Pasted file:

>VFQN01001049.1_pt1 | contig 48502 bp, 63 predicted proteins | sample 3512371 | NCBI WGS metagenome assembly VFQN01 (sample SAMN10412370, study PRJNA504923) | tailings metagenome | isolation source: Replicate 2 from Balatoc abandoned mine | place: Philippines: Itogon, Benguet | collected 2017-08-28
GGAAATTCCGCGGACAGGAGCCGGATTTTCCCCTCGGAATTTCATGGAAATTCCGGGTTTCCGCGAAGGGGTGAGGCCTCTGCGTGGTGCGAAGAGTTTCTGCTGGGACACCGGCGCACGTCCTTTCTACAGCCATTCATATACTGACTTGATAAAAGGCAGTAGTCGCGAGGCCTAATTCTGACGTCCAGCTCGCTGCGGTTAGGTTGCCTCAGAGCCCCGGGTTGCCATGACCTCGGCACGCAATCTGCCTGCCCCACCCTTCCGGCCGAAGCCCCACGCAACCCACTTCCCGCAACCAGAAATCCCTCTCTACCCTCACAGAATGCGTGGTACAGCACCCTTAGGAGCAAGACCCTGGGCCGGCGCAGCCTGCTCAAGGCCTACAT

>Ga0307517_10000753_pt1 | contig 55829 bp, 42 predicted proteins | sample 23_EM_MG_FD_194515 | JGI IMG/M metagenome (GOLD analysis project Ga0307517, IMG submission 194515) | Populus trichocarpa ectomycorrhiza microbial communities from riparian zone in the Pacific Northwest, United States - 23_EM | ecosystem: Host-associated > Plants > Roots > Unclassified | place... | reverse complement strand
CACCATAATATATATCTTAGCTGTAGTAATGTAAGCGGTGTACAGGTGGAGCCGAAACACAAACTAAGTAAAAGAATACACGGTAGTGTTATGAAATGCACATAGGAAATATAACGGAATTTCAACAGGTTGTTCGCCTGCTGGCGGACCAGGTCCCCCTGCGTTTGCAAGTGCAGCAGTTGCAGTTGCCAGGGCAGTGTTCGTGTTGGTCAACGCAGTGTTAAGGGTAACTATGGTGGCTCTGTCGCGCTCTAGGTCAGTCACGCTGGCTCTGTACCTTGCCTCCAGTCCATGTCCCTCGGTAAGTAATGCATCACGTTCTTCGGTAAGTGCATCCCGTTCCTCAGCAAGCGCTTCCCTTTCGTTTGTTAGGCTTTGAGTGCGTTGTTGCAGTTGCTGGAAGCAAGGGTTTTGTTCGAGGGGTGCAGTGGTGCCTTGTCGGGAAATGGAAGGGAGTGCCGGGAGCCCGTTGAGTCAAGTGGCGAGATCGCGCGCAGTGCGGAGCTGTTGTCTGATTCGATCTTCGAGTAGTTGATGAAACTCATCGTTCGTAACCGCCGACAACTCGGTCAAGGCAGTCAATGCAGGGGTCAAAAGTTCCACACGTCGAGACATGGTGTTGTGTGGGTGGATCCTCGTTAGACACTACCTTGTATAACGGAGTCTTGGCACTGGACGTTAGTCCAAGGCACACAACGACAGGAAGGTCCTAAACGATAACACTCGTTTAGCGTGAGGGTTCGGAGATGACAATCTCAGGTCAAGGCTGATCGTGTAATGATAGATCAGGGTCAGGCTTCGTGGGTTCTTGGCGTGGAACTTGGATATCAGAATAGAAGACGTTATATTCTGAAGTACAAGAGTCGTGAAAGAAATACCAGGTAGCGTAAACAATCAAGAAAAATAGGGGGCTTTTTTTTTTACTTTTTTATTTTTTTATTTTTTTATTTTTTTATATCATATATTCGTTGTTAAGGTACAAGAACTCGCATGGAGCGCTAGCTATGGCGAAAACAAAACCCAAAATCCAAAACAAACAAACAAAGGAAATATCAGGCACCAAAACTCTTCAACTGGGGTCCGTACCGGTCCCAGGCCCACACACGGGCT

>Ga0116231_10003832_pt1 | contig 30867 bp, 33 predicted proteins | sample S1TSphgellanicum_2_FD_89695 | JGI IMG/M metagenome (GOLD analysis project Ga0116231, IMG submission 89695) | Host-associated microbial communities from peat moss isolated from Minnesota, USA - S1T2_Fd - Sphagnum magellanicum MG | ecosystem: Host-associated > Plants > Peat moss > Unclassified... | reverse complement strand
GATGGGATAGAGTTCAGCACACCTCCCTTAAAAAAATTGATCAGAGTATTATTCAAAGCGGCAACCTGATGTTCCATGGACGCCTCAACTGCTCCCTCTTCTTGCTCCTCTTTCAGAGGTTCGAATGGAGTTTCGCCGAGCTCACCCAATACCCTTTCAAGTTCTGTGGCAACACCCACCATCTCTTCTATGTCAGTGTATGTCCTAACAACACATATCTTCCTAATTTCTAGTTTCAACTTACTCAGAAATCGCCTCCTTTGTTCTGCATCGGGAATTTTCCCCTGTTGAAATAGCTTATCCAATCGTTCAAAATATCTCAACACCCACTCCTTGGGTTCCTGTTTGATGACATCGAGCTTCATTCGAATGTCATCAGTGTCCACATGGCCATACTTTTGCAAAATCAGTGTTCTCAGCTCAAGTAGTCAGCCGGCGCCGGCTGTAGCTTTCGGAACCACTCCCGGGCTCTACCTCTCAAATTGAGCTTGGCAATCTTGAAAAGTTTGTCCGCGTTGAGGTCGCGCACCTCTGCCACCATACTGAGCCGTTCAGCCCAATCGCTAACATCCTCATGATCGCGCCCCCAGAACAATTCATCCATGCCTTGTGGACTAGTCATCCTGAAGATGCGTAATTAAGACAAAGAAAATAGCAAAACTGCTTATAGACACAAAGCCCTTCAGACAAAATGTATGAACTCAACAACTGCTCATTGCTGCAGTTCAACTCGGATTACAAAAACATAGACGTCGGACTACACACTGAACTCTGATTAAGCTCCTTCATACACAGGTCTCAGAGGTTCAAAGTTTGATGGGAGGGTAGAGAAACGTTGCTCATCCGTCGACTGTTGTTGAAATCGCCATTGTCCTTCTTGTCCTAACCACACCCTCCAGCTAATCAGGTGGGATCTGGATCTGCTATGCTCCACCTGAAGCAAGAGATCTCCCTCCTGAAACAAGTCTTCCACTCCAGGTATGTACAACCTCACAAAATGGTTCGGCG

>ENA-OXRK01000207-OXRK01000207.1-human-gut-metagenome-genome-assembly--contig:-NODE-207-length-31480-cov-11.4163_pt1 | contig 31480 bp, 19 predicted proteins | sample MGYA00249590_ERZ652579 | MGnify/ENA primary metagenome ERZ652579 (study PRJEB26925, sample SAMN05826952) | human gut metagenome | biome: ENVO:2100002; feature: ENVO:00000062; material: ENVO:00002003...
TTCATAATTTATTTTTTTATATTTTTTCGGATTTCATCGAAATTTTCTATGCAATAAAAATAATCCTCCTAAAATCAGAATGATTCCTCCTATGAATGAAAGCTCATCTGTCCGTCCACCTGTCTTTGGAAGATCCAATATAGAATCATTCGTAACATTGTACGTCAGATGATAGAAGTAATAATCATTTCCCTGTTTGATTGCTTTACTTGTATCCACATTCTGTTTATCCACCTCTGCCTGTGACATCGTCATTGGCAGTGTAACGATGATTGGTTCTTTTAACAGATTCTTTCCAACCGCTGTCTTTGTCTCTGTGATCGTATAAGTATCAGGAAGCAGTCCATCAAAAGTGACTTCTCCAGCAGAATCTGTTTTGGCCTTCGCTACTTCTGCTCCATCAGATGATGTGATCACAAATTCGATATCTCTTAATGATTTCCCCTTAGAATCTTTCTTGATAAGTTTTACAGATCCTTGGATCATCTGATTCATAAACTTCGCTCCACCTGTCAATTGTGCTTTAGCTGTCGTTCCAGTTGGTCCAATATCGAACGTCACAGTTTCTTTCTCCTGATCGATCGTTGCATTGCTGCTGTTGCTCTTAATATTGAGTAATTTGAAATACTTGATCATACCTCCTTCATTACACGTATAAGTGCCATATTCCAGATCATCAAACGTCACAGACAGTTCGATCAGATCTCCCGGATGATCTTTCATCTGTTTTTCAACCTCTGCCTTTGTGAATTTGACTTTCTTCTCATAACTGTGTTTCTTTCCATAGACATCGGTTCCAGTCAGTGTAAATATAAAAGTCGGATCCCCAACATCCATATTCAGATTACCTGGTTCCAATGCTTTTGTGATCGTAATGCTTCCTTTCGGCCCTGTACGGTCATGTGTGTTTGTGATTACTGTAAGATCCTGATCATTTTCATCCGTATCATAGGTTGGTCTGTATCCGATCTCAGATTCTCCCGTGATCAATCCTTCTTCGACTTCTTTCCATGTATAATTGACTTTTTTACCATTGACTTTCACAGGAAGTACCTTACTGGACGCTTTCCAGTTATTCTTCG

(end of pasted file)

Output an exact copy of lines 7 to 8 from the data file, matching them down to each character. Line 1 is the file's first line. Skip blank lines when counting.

>ENA-OXRK01000207-OXRK01000207.1-human-gut-metagenome-genome-assembly--contig:-NODE-207-length-31480-cov-11.4163_pt1 | contig 31480 bp, 19 predicted proteins | sample MGYA00249590_ERZ652579 | MGnify/ENA primary metagenome ERZ652579 (study PRJEB26925, sample SAMN05826952) | human gut metagenome | biome: ENVO:2100002; feature: ENVO:00000062; material: ENVO:00002003...
TTCATAATTTATTTTTTTATATTTTTTCGGATTTCATCGAAATTTTCTATGCAATAAAAATAATCCTCCTAAAATCAGAATGATTCCTCCTATGAATGAAAGCTCATCTGTCCGTCCACCTGTCTTTGGAAGATCCAATATAGAATCATTCGTAACATTGTACGTCAGATGATAGAAGTAATAATCATTTCCCTGTTTGATTGCTTTACTTGTATCCACATTCTGTTTATCCACCTCTGCCTGTGACATCGTCATTGGCAGTGTAACGATGATTGGTTCTTTTAACAGATTCTTTCCAACCGCTGTCTTTGTCTCTGTGATCGTATAAGTATCAGGAAGCAGTCCATCAAAAGTGACTTCTCCAGCAGAATCTGTTTTGGCCTTCGCTACTTCTGCTCCATCAGATGATGTGATCACAAATTCGATATCTCTTAATGATTTCCCCTTAGAATCTTTCTTGATAAGTTTTACAGATCCTTGGATCATCTGATTCATAAACTTCGCTCCACCTGTCAATTGTGCTTTAGCTGTCGTTCCAGTTGGTCCAATATCGAACGTCACAGTTTCTTTCTCCTGATCGATCGTTGCATTGCTGCTGTTGCTCTTAATATTGAGTAATTTGAAATACTTGATCATACCTCCTTCATTACACGTATAAGTGCCATATTCCAGATCATCAAACGTCACAGACAGTTCGATCAGATCTCCCGGATGATCTTTCATCTGTTTTTCAACCTCTGCCTTTGTGAATTTGACTTTCTTCTCATAACTGTGTTTCTTTCCATAGACATCGGTTCCAGTCAGTGTAAATATAAAAGTCGGATCCCCAACATCCATATTCAGATTACCTGGTTCCAATGCTTTTGTGATCGTAATGCTTCCTTTCGGCCCTGTACGGTCATGTGTGTTTGTGATTACTGTAAGATCCTGATCATTTTCATCCGTATCATAGGTTGGTCTGTATCCGATCTCAGATTCTCCCGTGATCAATCCTTCTTCGACTTCTTTCCATGTATAATTGACTTTTTTACCATTGACTTTCACAGGAAGTACCTTACTGGACGCTTTCCAGTTATTCTTCG